Silence is golden as in oscar winner. You betcha!
If you haven’t seen The Artist you must! One of the best films ever! Silent Movies gave birth to this nation. It was and still is a miraculous invention. The seemingly nondescript events in The Artist parallels just about everything you have seen and experienced in movies; boy discovers girl, girl chases fame, fame creates loneliness which leads girl back to boy in just the nick of time.
So as luck would provide I sat in the golden splendor of one of the most beautiful cities in all the world. And in awe of the silence in a darkened theater in the midst of The International Santa Barbara Film Festival, I observed the audience going crazy with laughter just for Uggy. Not because he’s just a dog but because he’s the only character in the film who knows how to do a pratfall and that trick is no small feat by any means. A good pratfall is what turned the silent screen into an audience’s roar.
But what makes this film extraordinary is the pure chemistry between its stars, not the umpteen takes it took to achieve it. Pure magic from beginning to end of credits.
The pair meet again when she appears in a small role at his studio where they dance before the camera, fall for each other and part without declaring their love. Then sound comes to Hollywood and the industry is transformed, a crisis marked by a surreally comic sequence in which George hears objects around him making noises. Passing girls chatter, a feather falls with a mighty explosion, but he himself is silent, unspeaking and, as he perceives himself, unspeakable. Like Chaplin he decides to buck the trend and continue making silent films, writing, directing and financing his own work. Hazanavicius provides two striking metaphors. First, George meets Peppy on the staircase of what is, I believe, the Bradbury Building, that classic late-Victorian block in downtown Los Angeles with a magnificent atrium, from where the camera frames three floors, catching her going up as he’s going down.” Architect James Chuda remarks, “the Bradbury is an architectural wonder designed by a genius who was just a draftsman. It was conceived as a high rise office building with an enclosed atrium, the first of it’s kind built in America and it truly remains as a landmark LuxEcoLiving heritage site.”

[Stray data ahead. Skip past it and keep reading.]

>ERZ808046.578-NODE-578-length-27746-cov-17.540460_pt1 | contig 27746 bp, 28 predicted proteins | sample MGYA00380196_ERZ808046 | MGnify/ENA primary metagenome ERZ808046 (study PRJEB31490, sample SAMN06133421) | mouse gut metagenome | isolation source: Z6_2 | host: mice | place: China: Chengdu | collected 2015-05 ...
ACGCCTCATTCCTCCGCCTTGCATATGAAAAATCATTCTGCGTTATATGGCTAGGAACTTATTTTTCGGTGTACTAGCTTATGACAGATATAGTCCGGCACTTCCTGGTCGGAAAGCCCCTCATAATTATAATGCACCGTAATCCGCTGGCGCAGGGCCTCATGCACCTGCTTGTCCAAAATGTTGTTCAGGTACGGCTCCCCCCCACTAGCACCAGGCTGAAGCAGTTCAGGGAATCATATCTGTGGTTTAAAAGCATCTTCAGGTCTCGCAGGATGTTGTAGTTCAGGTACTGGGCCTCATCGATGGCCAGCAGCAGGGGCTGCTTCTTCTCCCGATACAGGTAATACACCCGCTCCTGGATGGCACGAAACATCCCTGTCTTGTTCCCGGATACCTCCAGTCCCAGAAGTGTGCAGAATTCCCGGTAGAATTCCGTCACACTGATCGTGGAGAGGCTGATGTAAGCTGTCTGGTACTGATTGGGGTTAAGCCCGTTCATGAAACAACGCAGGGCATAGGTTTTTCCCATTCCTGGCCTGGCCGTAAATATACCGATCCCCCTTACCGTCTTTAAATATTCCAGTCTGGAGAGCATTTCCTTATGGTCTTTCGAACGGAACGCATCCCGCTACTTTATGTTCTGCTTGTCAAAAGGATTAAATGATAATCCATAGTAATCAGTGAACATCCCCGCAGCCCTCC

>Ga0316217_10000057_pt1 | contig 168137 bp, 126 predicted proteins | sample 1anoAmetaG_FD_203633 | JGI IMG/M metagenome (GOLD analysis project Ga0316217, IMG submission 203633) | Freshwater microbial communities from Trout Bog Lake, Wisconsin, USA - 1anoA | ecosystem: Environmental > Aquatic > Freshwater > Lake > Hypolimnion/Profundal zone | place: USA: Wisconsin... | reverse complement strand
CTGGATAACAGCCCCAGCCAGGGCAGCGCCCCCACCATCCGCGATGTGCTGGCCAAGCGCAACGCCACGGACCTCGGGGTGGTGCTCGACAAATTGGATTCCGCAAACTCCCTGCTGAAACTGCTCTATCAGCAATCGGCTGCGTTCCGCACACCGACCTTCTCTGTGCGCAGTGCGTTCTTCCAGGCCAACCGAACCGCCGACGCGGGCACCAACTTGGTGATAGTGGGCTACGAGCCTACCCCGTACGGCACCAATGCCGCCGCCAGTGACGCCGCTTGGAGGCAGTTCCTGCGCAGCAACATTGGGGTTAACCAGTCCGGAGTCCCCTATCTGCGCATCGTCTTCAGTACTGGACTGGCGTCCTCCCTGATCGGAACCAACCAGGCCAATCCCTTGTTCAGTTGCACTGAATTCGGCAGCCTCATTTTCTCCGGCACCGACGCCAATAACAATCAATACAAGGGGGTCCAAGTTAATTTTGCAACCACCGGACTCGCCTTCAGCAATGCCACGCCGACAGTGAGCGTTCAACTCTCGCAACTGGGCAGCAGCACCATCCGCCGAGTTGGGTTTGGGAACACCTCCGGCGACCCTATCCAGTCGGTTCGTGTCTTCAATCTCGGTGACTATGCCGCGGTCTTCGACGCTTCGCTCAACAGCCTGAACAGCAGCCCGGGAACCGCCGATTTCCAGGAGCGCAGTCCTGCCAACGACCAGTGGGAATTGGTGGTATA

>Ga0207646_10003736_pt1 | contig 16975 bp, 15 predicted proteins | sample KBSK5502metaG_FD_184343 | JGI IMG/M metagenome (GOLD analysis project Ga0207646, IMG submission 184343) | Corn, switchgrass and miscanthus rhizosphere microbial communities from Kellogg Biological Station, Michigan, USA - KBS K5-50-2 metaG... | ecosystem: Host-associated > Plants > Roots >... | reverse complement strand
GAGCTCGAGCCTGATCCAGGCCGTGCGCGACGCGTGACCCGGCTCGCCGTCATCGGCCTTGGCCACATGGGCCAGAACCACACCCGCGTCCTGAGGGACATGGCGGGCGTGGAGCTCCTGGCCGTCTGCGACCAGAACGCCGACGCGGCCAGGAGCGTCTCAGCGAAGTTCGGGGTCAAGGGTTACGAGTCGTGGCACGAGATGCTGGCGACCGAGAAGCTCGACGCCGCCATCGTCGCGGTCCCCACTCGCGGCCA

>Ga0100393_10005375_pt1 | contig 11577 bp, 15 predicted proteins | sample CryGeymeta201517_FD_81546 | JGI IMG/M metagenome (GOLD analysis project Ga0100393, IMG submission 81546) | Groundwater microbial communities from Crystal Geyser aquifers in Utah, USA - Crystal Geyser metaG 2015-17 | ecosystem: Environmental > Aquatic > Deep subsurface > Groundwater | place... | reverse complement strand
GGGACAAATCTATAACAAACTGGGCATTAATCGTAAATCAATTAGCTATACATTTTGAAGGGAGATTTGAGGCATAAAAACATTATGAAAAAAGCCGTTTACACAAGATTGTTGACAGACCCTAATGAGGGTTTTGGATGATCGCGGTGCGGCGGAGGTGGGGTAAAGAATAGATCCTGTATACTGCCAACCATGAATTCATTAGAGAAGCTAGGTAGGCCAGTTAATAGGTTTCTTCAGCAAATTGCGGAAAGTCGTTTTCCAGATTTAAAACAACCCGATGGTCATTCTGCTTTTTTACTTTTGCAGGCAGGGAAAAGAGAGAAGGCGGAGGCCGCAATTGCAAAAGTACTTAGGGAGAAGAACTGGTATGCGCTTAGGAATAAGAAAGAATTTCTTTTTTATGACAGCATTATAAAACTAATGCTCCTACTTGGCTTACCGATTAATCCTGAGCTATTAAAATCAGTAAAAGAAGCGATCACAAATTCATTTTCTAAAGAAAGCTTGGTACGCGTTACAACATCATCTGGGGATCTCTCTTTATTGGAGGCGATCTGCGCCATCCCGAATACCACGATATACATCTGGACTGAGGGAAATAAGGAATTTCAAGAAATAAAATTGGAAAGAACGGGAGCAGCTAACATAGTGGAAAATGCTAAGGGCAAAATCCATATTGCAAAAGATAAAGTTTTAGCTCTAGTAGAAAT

The most joyful surprise of all is experiencing Uggy, who plays George’s Jack Russell. The Artist sees Uggy playing the hero’s constant companion throughout the film’s emotional roller-coaster ride, providing a performance that is at once clever and versatile. Other than the little dog in the movie Frida, based on the life of artist Frida Kahlo whose tumultuous marriage to Diego Rivera the legendary artist who becomes obsessed having discovered that his dog has left his “mark” on one of his most notable works and later admits that he (his dog) was the best critic of all.
In this case its a universal fact. The audience goes crazy for Uggy, when he saves George’s life. He is the true hero of this film.
The Artist will win Best Picture for all the right reasons but also because it shines a tremendous light on man’s best friend. Go for the gold fido!